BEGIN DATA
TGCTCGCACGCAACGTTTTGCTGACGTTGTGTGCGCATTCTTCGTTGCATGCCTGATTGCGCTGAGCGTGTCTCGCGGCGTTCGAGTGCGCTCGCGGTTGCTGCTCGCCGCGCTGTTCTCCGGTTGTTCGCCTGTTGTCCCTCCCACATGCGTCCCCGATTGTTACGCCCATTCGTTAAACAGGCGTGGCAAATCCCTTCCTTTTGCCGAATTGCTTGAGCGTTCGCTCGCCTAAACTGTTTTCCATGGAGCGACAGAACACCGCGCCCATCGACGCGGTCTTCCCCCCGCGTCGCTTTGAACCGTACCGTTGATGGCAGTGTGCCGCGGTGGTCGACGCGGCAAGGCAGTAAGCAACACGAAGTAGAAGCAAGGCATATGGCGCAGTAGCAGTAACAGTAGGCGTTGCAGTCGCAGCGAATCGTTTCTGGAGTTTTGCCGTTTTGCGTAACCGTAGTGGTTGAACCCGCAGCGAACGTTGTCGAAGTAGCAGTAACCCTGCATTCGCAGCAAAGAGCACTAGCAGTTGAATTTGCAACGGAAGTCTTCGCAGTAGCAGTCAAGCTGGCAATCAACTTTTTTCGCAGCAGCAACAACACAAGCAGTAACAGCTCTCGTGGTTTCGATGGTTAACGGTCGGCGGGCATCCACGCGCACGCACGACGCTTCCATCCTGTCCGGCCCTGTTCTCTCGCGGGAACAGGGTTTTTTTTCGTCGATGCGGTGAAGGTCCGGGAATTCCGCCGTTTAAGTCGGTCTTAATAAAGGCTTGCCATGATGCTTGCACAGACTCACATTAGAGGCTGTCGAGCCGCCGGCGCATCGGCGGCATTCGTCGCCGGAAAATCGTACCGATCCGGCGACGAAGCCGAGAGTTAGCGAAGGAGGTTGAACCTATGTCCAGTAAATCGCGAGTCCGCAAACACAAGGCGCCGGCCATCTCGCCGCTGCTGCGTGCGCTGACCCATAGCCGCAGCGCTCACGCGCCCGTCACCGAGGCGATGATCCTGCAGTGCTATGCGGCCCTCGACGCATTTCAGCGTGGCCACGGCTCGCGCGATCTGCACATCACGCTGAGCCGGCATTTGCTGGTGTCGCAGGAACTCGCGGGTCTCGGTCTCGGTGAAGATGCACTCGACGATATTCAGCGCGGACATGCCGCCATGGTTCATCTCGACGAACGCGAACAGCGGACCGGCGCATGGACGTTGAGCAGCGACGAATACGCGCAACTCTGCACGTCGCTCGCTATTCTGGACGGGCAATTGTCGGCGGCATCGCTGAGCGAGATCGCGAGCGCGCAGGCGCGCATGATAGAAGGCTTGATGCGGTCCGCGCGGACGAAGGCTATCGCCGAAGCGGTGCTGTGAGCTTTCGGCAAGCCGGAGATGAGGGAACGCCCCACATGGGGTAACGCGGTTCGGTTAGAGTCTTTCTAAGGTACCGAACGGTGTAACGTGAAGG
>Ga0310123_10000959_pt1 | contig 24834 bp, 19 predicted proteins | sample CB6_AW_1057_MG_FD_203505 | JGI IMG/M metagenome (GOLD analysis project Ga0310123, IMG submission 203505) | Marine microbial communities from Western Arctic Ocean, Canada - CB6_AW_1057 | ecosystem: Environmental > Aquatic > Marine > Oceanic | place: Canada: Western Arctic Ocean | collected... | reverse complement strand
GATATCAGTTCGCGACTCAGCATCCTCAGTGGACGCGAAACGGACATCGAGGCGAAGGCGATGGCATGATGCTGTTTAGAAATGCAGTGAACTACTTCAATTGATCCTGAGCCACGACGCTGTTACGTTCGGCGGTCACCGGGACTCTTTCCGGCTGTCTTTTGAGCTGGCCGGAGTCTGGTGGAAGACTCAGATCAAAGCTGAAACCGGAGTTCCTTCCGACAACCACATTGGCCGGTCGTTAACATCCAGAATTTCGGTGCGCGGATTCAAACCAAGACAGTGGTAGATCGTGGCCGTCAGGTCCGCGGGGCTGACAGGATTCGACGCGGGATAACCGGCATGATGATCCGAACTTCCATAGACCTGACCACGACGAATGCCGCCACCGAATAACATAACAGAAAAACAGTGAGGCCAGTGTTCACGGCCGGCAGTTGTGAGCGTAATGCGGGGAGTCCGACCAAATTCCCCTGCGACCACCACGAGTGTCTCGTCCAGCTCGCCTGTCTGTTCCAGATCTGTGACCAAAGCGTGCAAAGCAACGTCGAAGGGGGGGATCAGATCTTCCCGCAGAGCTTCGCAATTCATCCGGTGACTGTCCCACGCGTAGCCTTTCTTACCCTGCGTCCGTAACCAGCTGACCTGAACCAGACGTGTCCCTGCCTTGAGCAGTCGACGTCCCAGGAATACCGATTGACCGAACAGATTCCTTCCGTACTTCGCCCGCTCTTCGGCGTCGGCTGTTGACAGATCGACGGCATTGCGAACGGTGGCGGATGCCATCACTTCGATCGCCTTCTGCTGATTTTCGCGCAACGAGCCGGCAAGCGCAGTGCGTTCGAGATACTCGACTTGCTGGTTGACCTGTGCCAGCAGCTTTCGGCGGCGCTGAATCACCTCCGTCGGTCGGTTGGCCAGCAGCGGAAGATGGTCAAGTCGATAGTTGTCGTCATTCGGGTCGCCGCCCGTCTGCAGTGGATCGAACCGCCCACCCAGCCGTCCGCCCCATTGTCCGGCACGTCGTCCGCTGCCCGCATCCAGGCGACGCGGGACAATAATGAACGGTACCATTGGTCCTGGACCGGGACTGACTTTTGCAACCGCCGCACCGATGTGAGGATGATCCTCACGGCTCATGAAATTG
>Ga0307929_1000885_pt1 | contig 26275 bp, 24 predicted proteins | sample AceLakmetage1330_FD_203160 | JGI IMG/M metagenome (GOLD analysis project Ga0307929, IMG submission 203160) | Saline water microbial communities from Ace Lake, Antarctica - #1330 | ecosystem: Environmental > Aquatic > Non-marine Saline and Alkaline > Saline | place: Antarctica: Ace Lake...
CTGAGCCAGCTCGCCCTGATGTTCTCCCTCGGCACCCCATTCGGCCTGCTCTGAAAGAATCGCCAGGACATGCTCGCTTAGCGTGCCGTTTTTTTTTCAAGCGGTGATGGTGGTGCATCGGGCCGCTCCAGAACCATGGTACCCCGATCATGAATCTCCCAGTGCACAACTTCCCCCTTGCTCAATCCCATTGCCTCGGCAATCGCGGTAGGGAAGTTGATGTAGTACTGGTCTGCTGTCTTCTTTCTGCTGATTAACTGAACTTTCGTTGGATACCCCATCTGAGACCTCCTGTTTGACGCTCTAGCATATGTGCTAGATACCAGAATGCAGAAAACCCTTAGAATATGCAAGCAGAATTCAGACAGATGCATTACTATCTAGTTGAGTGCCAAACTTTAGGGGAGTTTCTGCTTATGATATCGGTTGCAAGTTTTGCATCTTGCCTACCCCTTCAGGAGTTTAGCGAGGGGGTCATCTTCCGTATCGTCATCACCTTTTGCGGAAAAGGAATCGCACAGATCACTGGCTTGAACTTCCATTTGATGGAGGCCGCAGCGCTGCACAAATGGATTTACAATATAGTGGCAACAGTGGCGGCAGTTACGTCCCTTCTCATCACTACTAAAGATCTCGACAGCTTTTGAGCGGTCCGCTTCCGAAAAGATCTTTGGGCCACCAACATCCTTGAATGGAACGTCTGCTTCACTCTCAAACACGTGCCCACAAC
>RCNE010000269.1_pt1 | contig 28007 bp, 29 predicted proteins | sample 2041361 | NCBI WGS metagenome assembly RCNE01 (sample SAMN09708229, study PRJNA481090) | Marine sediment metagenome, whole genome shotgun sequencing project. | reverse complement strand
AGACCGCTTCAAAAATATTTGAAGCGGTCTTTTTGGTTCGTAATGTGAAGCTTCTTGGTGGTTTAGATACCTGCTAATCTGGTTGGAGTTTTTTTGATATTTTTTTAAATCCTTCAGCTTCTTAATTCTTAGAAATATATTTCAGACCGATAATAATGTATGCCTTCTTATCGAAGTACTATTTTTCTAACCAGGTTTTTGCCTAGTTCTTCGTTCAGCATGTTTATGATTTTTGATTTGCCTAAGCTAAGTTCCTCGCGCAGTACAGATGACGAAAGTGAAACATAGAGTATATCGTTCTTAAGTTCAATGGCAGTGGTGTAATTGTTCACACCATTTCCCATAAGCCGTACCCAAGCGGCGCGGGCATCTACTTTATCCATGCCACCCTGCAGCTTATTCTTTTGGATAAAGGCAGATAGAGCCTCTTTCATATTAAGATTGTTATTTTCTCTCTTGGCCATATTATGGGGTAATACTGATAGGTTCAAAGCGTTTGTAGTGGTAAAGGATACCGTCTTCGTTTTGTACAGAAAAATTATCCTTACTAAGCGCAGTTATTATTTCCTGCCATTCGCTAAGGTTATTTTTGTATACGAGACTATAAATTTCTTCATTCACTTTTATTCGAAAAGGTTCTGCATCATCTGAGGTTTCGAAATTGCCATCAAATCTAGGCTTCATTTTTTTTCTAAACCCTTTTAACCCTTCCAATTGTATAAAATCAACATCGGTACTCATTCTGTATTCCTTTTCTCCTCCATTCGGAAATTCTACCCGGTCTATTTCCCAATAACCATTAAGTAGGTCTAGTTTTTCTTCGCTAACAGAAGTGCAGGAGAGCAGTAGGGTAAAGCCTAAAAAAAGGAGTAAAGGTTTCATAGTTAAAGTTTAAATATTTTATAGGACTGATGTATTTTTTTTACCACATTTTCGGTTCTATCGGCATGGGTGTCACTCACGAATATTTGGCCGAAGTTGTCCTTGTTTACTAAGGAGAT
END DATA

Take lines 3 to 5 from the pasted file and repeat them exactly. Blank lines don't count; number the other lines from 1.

GATATCAGTTCGCGACTCAGCATCCTCAGTGGACGCGAAACGGACATCGAGGCGAAGGCGATGGCATGATGCTGTTTAGAAATGCAGTGAACTACTTCAATTGATCCTGAGCCACGACGCTGTTACGTTCGGCGGTCACCGGGACTCTTTCCGGCTGTCTTTTGAGCTGGCCGGAGTCTGGTGGAAGACTCAGATCAAAGCTGAAACCGGAGTTCCTTCCGACAACCACATTGGCCGGTCGTTAACATCCAGAATTTCGGTGCGCGGATTCAAACCAAGACAGTGGTAGATCGTGGCCGTCAGGTCCGCGGGGCTGACAGGATTCGACGCGGGATAACCGGCATGATGATCCGAACTTCCATAGACCTGACCACGACGAATGCCGCCACCGAATAACATAACAGAAAAACAGTGAGGCCAGTGTTCACGGCCGGCAGTTGTGAGCGTAATGCGGGGAGTCCGACCAAATTCCCCTGCGACCACCACGAGTGTCTCGTCCAGCTCGCCTGTCTGTTCCAGATCTGTGACCAAAGCGTGCAAAGCAACGTCGAAGGGGGGGATCAGATCTTCCCGCAGAGCTTCGCAATTCATCCGGTGACTGTCCCACGCGTAGCCTTTCTTACCCTGCGTCCGTAACCAGCTGACCTGAACCAGACGTGTCCCTGCCTTGAGCAGTCGACGTCCCAGGAATACCGATTGACCGAACAGATTCCTTCCGTACTTCGCCCGCTCTTCGGCGTCGGCTGTTGACAGATCGACGGCATTGCGAACGGTGGCGGATGCCATCACTTCGATCGCCTTCTGCTGATTTTCGCGCAACGAGCCGGCAAGCGCAGTGCGTTCGAGATACTCGACTTGCTGGTTGACCTGTGCCAGCAGCTTTCGGCGGCGCTGAATCACCTCCGTCGGTCGGTTGGCCAGCAGCGGAAGATGGTCAAGTCGATAGTTGTCGTCATTCGGGTCGCCGCCCGTCTGCAGTGGATCGAACCGCCCACCCAGCCGTCCGCCCCATTGTCCGGCACGTCGTCCGCTGCCCGCATCCAGGCGACGCGGGACAATAATGAACGGTACCATTGGTCCTGGACCGGGACTGACTTTTGCAACCGCCGCACCGATGTGAGGATGATCCTCACGGCTCATGAAATTG
>Ga0307929_1000885_pt1 | contig 26275 bp, 24 predicted proteins | sample AceLakmetage1330_FD_203160 | JGI IMG/M metagenome (GOLD analysis project Ga0307929, IMG submission 203160) | Saline water microbial communities from Ace Lake, Antarctica - #1330 | ecosystem: Environmental > Aquatic > Non-marine Saline and Alkaline > Saline | place: Antarctica: Ace Lake...
CTGAGCCAGCTCGCCCTGATGTTCTCCCTCGGCACCCCATTCGGCCTGCTCTGAAAGAATCGCCAGGACATGCTCGCTTAGCGTGCCGTTTTTTTTTCAAGCGGTGATGGTGGTGCATCGGGCCGCTCCAGAACCATGGTACCCCGATCATGAATCTCCCAGTGCACAACTTCCCCCTTGCTCAATCCCATTGCCTCGGCAATCGCGGTAGGGAAGTTGATGTAGTACTGGTCTGCTGTCTTCTTTCTGCTGATTAACTGAACTTTCGTTGGATACCCCATCTGAGACCTCCTGTTTGACGCTCTAGCATATGTGCTAGATACCAGAATGCAGAAAACCCTTAGAATATGCAAGCAGAATTCAGACAGATGCATTACTATCTAGTTGAGTGCCAAACTTTAGGGGAGTTTCTGCTTATGATATCGGTTGCAAGTTTTGCATCTTGCCTACCCCTTCAGGAGTTTAGCGAGGGGGTCATCTTCCGTATCGTCATCACCTTTTGCGGAAAAGGAATCGCACAGATCACTGGCTTGAACTTCCATTTGATGGAGGCCGCAGCGCTGCACAAATGGATTTACAATATAGTGGCAACAGTGGCGGCAGTTACGTCCCTTCTCATCACTACTAAAGATCTCGACAGCTTTTGAGCGGTCCGCTTCCGAAAAGATCTTTGGGCCACCAACATCCTTGAATGGAACGTCTGCTTCACTCTCAAACACGTGCCCACAAC